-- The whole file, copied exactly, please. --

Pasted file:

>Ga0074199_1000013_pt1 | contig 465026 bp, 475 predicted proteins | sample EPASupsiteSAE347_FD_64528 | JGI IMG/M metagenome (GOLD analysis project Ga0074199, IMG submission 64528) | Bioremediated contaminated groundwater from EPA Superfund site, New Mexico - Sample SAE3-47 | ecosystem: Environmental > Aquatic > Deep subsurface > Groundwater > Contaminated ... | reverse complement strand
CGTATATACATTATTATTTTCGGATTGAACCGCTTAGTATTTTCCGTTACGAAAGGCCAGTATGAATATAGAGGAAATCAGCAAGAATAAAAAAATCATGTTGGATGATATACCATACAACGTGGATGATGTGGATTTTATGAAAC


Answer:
>Ga0074199_1000013_pt1 | contig 465026 bp, 475 predicted proteins | sample EPASupsiteSAE347_FD_64528 | JGI IMG/M metagenome (GOLD analysis project Ga0074199, IMG submission 64528) | Bioremediated contaminated groundwater from EPA Superfund site, New Mexico - Sample SAE3-47 | ecosystem: Environmental > Aquatic > Deep subsurface > Groundwater > Contaminated ... | reverse complement strand
CGTATATACATTATTATTTTCGGATTGAACCGCTTAGTATTTTCCGTTACGAAAGGCCAGTATGAATATAGAGGAAATCAGCAAGAATAAAAAAATCATGTTGGATGATATACCATACAACGTGGATGATGTGGATTTTATGAAAC